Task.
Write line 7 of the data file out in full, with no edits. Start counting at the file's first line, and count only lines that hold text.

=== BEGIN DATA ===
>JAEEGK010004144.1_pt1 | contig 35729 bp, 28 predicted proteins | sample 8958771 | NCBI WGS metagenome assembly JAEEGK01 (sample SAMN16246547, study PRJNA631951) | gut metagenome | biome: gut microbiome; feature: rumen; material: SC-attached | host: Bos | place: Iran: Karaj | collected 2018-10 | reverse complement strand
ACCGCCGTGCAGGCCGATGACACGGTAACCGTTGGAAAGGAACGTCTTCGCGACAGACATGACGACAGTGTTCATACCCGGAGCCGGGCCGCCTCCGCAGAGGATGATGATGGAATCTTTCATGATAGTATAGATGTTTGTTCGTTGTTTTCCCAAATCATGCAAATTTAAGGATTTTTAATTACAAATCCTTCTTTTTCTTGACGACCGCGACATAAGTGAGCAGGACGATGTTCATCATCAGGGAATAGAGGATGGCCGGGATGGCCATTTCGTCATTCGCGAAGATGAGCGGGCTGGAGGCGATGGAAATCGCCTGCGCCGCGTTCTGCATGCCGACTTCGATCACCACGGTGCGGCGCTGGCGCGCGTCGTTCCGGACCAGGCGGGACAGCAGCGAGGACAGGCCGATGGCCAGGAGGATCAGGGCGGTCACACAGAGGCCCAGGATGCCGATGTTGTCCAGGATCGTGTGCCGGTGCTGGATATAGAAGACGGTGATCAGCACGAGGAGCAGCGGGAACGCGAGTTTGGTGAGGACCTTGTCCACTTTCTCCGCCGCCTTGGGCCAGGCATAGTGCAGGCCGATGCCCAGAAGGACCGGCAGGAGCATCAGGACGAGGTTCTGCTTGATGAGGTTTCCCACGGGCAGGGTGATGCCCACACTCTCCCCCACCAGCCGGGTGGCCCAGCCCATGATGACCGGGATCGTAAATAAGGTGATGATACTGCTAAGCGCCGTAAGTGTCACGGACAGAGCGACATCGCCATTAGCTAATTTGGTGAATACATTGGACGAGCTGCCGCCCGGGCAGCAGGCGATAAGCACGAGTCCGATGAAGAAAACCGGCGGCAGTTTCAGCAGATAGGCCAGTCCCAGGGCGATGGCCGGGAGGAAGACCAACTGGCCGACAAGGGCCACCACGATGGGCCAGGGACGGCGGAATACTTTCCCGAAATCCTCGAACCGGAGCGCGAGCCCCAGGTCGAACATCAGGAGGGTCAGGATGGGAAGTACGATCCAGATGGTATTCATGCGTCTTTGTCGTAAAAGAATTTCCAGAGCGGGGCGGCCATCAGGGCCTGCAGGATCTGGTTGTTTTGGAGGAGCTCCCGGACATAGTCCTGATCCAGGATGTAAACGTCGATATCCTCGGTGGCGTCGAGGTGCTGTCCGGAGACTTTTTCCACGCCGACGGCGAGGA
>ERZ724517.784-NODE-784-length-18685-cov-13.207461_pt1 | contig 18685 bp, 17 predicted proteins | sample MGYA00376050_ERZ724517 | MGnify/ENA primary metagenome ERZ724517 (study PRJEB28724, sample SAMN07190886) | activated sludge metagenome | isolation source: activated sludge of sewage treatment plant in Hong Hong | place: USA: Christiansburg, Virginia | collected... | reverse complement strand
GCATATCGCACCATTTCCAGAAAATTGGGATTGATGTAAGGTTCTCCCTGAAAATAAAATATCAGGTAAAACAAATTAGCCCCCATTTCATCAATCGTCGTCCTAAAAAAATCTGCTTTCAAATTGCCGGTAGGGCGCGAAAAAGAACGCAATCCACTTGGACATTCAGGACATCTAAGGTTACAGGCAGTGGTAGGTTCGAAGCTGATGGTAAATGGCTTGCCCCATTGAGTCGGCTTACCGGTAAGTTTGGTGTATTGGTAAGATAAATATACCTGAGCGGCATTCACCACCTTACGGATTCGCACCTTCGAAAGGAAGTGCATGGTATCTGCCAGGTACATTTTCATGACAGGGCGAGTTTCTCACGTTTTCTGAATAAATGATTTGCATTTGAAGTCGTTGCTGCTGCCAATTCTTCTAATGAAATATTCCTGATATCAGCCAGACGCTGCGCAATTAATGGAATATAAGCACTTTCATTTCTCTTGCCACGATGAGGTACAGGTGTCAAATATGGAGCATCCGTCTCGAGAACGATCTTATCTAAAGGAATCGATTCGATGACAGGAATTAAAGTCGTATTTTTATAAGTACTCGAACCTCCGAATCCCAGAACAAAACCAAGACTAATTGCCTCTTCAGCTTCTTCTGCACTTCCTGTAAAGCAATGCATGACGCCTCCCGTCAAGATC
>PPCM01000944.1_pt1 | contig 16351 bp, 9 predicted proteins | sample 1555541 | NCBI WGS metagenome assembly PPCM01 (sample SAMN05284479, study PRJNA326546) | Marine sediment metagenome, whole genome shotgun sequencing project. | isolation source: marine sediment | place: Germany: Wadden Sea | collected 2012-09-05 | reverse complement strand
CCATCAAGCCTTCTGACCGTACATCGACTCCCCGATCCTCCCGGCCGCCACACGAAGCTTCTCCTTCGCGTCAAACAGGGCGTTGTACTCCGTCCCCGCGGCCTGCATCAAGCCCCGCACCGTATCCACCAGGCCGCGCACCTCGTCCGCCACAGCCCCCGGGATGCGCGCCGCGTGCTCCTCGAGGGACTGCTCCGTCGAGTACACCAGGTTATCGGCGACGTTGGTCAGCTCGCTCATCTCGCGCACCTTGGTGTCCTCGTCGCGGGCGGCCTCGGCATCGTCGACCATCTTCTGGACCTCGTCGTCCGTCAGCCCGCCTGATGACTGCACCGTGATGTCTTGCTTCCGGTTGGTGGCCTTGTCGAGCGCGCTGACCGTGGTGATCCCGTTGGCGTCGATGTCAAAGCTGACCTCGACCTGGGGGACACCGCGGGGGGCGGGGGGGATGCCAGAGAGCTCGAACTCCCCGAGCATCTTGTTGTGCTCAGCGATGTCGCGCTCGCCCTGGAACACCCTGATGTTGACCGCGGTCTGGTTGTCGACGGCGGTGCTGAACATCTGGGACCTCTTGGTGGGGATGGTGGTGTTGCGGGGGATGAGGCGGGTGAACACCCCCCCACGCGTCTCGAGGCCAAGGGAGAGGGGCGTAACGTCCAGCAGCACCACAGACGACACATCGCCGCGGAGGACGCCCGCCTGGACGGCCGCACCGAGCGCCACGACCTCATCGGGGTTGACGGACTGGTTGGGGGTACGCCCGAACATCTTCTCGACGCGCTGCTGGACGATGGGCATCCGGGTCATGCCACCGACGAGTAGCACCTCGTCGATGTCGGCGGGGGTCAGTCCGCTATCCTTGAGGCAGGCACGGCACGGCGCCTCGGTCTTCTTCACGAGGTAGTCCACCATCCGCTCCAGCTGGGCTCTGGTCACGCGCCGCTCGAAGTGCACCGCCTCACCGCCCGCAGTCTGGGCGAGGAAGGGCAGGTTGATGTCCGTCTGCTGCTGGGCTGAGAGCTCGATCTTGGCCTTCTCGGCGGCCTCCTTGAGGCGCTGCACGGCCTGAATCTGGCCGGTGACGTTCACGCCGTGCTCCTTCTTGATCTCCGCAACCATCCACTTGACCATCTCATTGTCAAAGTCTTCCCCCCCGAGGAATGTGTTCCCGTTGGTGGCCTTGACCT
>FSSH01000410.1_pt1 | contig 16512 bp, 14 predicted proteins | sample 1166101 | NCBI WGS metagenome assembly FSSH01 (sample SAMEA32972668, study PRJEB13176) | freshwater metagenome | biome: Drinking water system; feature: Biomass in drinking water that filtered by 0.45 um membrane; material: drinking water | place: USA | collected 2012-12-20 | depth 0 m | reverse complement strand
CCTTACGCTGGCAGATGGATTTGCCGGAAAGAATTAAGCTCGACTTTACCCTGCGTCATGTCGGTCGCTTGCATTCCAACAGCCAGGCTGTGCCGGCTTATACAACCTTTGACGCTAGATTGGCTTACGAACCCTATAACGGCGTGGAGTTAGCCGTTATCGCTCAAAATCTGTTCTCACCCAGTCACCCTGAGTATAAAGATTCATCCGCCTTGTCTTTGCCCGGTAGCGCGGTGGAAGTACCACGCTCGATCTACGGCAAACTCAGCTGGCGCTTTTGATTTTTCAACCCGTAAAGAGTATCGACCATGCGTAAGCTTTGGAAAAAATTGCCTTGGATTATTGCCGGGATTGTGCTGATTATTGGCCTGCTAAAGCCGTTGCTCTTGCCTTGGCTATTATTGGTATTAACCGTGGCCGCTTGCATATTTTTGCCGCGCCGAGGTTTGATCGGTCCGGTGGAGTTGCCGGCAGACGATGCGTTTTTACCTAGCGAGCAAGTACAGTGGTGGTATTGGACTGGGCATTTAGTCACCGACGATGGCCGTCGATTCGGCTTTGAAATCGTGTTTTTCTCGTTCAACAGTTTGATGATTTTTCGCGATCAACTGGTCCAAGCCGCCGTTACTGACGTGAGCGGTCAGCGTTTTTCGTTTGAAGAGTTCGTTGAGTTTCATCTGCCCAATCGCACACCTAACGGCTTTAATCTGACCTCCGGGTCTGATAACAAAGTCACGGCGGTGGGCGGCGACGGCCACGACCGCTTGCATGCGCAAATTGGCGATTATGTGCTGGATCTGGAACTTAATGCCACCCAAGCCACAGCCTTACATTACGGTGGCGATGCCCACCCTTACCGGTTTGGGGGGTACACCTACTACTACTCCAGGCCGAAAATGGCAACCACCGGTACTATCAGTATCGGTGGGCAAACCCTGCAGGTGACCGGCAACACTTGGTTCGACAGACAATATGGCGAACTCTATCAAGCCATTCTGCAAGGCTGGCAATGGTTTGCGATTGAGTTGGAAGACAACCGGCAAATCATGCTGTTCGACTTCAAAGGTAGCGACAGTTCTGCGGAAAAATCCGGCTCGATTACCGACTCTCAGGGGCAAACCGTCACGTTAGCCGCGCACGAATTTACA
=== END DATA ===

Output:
>FSSH01000410.1_pt1 | contig 16512 bp, 14 predicted proteins | sample 1166101 | NCBI WGS metagenome assembly FSSH01 (sample SAMEA32972668, study PRJEB13176) | freshwater metagenome | biome: Drinking water system; feature: Biomass in drinking water that filtered by 0.45 um membrane; material: drinking water | place: USA | collected 2012-12-20 | depth 0 m | reverse complement strand